• Meanwhile, in public schools across the U.S., the kids are getting back to school as well. What many parents who often whine about taxes and PTA fundraisers (because heaven forbid they vote to make sure schools are properly funded) fail to realize is the amount of money teachers spend on school supplies. These parents love to bitch and moan about the school supply list, or having to send in boxes of tissue that the classroom will share because of the horror that resources are pooled together and maybe a poor kid who can't afford a box of tissue will still get some to blow his nose as needed. However, what they forget is that despite the list, teachers often spend a lot of money, money out of their own pockets, to supplement the supplies they will need in their classrooms for their students. So maybe, just maybe, you whiners should shut the fuck  up, buy an extra box of pencils, pens, or tissue, and send it over for the classroom so your teacher does not have to spend money he or she likely does not have. You know, show a little compassion instead of bitching that some kid does not bring a box of tissue, and yours has to share. Consider yourself lucky your kid is not the one who can't afford the school supplies.  Story via AlterNet.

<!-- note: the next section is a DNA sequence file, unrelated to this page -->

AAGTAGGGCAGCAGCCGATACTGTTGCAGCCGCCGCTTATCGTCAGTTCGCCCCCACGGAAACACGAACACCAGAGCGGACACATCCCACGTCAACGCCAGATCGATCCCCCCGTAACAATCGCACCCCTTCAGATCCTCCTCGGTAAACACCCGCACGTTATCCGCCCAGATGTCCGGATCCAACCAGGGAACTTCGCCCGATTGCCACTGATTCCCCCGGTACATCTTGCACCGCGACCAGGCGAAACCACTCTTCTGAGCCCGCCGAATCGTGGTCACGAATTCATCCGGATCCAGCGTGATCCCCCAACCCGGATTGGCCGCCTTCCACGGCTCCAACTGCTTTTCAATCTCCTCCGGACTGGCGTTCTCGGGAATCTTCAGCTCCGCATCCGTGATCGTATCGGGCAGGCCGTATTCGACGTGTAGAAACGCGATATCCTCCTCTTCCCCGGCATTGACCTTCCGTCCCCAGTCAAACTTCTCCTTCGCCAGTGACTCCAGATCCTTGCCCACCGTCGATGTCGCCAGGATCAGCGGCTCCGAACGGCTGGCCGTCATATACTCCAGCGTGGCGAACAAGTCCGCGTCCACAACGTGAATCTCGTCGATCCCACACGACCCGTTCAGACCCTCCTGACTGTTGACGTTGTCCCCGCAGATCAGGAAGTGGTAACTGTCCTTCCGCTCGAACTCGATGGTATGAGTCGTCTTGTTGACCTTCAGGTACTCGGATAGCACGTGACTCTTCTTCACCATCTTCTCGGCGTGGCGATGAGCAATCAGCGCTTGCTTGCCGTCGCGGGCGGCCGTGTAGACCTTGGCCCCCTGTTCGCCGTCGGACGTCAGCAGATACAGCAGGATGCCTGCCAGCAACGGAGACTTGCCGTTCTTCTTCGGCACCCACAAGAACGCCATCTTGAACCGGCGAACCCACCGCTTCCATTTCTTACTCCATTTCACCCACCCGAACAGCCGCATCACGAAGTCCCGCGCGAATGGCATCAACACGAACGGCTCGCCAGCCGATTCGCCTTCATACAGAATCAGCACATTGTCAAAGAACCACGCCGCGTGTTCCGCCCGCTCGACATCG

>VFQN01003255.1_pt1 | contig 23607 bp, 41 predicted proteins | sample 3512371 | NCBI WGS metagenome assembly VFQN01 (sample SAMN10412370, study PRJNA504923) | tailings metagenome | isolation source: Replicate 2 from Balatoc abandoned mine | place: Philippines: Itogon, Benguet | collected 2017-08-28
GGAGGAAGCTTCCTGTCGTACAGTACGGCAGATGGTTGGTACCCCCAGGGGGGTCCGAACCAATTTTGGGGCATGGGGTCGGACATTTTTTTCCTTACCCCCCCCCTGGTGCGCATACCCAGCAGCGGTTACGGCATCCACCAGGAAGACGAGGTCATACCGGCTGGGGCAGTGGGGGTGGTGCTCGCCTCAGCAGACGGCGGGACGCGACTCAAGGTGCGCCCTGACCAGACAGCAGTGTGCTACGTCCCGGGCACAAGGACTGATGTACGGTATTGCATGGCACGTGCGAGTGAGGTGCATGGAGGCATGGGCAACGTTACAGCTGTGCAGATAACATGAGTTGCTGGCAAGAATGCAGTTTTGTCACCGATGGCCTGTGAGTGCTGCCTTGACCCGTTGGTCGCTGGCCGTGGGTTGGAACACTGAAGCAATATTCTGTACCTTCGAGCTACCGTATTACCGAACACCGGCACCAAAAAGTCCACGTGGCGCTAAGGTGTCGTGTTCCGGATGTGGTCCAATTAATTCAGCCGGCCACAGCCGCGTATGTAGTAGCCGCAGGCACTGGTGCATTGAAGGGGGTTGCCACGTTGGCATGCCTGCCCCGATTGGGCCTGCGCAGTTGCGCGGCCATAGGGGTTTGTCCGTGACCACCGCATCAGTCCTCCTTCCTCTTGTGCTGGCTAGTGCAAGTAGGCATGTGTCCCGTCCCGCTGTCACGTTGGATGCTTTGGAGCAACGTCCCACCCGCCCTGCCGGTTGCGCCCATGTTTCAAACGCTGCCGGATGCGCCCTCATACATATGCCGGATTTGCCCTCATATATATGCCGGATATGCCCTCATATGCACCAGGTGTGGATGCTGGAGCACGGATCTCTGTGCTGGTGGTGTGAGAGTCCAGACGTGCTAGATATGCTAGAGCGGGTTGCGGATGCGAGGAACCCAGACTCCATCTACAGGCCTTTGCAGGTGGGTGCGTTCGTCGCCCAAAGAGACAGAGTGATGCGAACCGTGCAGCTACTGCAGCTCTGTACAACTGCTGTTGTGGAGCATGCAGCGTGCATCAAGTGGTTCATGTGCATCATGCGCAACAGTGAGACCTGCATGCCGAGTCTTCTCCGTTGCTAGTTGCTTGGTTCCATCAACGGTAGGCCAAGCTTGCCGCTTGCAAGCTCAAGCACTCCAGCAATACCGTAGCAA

• By the way, you know what else poor kids often do not have access to? The Internet. Yes, lack of Internet access is still a big issue for the poor. Now some of you privileged may say that 'net access is a luxury, and the poor should just do without and suck a lemon. Allow me to enlighten your ignorant, inconsiderate mind with the following: ". . .lack of Internet access is a serious barrier for many low-income families, and its consequences are very real: students who have broadband at home achieve higher graduation rates than those who do not; high speed Internet access is strongly associated with greater economic development for communities; and the Internet is a critical prerequisite for accessing a huge proportion of job applications. I spent the past year studying how these folks use public computing resources in Chicago, and I can tell you that having access at home, work, school, or a public center really changes what opportunities are available to you." Internet access is not some luxury; it is now an essential necessity for all. Story via Common Dreams.